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Including kids in big changes

When Jared and I considered uprooting our family and moving across country, the main concern I had was for our kids. I was worried about taking them out of their schools, away from their friends and family and just completely mixing up the scenery of their lives. At that time, I drew courage from the fact that I moved a lot as a kid and it seemed to work out well for me; I developed a resilience and love for change that has carried me through my whole life. In fact, my mom had uprooted me when I was exactly my middle daughter's age, to move to the very place we just moved. We lived in Florida for two years and it was the best two years of my childhood. That being said, my kids are not me, and I knew we really had to tread carefully and think this through so that if we moved, they could have the best opportunity to thrive.

Here are a few things we did to build unity and encourage our kids during the decision-making process. We weren't perfect but I think these things have helped us to all adjust, and at the very least, it helped me to know we were listening to them and hearing their needs.

Ask kids their thoughts and feelings about the big decision

This goes for any big decision with kids. Involve them in the process, ask them what they think and feel. Of course, they won't be making the decision for you but it's also very important to get their take on it so they feel validated and not blind-sided by a big change.

For us, this looked like frequent small conversations throughout the entire 9 months we were chewing on our future. It started out with, "What would you think if we moved to Florida?". We chatted about it often and made sure to emphasize that it wouldn't always feel like the Florida vacation they were used to.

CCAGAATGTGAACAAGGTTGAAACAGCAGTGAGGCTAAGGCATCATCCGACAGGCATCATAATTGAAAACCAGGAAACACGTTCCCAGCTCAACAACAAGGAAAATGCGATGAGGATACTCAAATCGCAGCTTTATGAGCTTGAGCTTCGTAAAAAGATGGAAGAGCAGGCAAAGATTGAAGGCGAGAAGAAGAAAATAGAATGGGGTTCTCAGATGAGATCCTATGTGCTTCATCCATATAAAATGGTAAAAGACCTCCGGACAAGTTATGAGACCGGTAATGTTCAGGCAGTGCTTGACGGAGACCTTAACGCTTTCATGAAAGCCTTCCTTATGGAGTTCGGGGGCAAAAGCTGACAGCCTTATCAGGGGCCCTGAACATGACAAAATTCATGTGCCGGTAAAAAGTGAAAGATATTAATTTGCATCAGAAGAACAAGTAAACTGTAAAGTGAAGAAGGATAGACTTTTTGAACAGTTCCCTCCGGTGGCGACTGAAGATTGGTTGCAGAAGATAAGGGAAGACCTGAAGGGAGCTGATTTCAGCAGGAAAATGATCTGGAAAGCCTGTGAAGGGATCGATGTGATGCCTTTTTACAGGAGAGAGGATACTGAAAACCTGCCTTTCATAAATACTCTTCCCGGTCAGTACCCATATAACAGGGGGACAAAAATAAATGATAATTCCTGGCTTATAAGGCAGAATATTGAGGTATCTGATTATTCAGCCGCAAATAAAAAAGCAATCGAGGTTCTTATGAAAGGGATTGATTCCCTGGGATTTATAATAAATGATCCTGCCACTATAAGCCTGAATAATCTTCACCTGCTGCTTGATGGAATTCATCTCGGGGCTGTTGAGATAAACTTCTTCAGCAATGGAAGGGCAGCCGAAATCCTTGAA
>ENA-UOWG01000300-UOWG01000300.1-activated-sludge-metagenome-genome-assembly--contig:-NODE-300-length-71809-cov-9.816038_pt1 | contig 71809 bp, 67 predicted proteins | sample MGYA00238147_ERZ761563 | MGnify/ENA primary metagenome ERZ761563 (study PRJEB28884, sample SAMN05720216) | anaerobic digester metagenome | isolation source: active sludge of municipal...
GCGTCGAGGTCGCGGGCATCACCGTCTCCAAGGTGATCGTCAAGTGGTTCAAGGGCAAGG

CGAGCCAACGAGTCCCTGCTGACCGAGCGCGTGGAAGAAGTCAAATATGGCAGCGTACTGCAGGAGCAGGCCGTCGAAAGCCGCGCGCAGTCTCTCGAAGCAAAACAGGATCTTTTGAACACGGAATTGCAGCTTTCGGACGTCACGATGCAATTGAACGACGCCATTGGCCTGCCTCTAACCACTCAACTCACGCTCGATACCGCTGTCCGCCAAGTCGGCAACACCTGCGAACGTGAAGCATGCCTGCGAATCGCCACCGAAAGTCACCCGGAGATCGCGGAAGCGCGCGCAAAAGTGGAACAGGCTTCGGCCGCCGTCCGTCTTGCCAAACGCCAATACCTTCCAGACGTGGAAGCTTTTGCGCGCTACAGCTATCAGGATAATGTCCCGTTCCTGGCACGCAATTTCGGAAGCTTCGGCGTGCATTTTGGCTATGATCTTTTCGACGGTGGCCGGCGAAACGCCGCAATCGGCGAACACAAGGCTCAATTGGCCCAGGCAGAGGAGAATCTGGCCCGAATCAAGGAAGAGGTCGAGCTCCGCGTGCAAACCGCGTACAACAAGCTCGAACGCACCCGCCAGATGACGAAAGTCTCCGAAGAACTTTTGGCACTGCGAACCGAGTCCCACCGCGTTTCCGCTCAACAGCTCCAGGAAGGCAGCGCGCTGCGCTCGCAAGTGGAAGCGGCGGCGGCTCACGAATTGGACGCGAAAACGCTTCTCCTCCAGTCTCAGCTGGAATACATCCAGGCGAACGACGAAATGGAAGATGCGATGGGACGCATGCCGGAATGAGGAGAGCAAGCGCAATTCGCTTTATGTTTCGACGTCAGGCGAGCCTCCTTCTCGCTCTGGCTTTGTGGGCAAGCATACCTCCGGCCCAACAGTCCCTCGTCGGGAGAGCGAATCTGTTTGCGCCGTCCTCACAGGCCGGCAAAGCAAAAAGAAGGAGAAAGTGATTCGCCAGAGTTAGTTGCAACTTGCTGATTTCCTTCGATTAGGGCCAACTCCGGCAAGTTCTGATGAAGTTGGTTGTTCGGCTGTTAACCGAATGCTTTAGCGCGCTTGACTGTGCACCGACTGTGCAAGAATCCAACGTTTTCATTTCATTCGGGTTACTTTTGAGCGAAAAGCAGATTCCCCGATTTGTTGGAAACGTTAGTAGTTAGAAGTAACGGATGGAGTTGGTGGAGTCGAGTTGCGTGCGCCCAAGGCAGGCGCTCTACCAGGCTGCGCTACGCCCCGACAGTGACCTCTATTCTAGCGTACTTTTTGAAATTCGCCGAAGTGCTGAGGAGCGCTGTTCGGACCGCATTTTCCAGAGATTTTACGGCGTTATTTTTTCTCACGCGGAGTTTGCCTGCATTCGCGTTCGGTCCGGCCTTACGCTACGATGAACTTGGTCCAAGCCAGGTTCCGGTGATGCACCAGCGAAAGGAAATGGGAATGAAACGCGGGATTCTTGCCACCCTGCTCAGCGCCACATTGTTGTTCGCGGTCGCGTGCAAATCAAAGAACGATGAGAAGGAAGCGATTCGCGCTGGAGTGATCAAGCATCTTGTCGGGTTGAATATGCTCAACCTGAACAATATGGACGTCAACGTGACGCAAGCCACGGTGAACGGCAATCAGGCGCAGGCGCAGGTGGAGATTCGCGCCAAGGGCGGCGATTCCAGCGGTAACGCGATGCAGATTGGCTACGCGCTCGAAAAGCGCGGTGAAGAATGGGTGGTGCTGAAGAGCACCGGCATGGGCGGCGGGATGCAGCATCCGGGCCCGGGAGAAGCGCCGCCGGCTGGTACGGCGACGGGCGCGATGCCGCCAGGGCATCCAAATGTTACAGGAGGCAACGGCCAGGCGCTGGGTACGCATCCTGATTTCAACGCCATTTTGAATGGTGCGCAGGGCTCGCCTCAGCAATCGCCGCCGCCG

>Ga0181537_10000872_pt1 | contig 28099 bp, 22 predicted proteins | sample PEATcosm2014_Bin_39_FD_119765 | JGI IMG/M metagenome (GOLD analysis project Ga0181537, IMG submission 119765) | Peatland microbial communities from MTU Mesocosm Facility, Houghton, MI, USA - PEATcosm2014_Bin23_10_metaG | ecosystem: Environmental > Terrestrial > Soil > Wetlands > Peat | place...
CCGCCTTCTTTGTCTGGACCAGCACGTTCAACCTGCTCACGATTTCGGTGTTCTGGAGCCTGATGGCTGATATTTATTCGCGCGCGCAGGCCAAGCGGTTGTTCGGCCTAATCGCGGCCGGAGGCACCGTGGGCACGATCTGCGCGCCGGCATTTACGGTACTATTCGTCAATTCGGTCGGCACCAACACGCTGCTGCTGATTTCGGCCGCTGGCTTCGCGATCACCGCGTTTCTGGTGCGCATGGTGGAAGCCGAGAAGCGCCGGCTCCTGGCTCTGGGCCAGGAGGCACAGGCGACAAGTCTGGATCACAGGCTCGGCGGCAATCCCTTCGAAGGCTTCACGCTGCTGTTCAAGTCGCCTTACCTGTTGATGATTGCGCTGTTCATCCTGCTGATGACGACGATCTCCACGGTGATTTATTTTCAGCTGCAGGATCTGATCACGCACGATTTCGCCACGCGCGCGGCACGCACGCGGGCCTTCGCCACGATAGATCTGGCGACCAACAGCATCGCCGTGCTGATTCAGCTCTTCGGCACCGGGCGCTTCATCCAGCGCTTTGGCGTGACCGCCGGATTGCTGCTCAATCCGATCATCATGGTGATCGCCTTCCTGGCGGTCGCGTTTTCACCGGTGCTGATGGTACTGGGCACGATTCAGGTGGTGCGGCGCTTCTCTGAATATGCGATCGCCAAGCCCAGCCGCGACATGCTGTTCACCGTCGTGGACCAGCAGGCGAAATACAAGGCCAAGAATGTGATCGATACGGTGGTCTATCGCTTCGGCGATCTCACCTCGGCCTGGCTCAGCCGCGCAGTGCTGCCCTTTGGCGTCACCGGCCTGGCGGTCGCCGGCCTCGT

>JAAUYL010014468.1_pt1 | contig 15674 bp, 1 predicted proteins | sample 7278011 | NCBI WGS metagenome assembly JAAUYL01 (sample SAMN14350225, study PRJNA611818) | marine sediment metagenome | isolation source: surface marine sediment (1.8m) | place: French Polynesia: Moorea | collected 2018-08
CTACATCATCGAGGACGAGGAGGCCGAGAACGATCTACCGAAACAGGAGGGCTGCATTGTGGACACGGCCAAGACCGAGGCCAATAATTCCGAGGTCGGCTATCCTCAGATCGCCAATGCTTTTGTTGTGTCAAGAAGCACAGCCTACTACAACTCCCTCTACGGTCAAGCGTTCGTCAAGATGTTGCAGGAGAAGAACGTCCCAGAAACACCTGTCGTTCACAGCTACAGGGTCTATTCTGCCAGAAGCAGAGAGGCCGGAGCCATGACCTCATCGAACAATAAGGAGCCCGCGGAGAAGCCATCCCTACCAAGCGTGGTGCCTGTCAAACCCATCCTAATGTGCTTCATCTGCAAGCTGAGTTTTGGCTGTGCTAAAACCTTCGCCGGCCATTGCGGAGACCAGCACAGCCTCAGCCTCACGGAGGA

As the time approached to really make a final decision, the discussions became more in-depth and serious, which leads me to the next thing.

Make a pro and con list together

A couple weeks before we fully decided we were going to try to move to Florida, we sat down with our kids on vacation and made a pro and con list. We made it fun and did it while at lunch on vacation one day. We all took turns sharing what we thought the best and worst things about moving here would be. For me, the beach, golf-carting, grilling all-year-round and working side-by-side with my husband were my pros. Leaving our family, friends and church were my cons. The kids were very excited to be near Disney and Winter the dolphin but were also nervous about starting in a new school. It was good to hear exactly what they were thinking and to talk through it with them. It also helped us determine how serious their fears were and how grounded their excitement was. In general, by the time we made the full decision, I think we all had a very balanced perspective on what this big move would really entail.

Be real

One thing I tried to do regularly was share my real emotions about it with the kids. Of course I was excited and talked frequently of that but I was also super scared to be giving up so much for such an unknown. We talked through these real fears together, we prayed together, and they probably even saw me crying a bit. The kids knew we were nervous, but also that we were looking forward to the move and were depending on God to help us though. We had some great opportunities to talk about making wise decisions and how leaps of faith are often good AND hard. We wanted to be transparent (without scaring them or making them feel like we were unreliable) so that they could share their emotions too. Big changes, even the fun ones, are still hard on everyone.

It really is true that kids are resilient. Some have a harder time with change than others, but if you are paying attention you can help them through those moments and use it as an opportunity for growth in their lives. We have had our growing pains with this move but overall, it has been a very sweet time for our family that we will always cherish.


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